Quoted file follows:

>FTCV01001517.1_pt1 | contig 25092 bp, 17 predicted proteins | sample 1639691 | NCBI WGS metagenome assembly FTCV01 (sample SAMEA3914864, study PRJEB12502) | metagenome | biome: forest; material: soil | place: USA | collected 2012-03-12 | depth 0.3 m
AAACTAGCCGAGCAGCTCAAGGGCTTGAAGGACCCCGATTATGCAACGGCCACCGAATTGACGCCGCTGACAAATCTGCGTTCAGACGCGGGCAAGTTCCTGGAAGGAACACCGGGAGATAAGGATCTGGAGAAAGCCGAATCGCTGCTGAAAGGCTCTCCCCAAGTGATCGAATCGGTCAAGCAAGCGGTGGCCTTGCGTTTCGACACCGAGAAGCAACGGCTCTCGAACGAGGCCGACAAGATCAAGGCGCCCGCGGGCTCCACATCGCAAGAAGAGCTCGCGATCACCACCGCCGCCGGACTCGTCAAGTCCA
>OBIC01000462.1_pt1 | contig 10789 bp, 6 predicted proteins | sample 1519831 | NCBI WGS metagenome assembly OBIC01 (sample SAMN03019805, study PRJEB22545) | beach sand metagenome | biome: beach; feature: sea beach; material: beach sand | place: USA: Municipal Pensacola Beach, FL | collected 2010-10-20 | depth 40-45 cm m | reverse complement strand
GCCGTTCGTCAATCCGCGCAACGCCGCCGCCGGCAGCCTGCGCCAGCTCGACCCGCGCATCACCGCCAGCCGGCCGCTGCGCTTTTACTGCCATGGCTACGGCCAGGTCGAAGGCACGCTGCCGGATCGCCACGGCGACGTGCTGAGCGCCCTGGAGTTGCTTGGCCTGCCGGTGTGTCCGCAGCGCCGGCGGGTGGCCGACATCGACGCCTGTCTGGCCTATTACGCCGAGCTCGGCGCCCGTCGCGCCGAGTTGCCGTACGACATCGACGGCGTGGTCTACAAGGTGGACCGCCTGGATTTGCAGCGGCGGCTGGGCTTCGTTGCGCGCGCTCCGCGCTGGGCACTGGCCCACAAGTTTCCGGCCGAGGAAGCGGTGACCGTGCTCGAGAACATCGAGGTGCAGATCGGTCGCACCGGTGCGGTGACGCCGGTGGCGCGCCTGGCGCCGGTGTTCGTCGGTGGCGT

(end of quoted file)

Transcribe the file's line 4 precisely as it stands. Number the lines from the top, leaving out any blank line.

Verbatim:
GCCGTTCGTCAATCCGCGCAACGCCGCCGCCGGCAGCCTGCGCCAGCTCGACCCGCGCATCACCGCCAGCCGGCCGCTGCGCTTTTACTGCCATGGCTACGGCCAGGTCGAAGGCACGCTGCCGGATCGCCACGGCGACGTGCTGAGCGCCCTGGAGTTGCTTGGCCTGCCGGTGTGTCCGCAGCGCCGGCGGGTGGCCGACATCGACGCCTGTCTGGCCTATTACGCCGAGCTCGGCGCCCGTCGCGCCGAGTTGCCGTACGACATCGACGGCGTGGTCTACAAGGTGGACCGCCTGGATTTGCAGCGGCGGCTGGGCTTCGTTGCGCGCGCTCCGCGCTGGGCACTGGCCCACAAGTTTCCGGCCGAGGAAGCGGTGACCGTGCTCGAGAACATCGAGGTGCAGATCGGTCGCACCGGTGCGGTGACGCCGGTGGCGCGCCTGGCGCCGGTGTTCGTCGGTGGCGT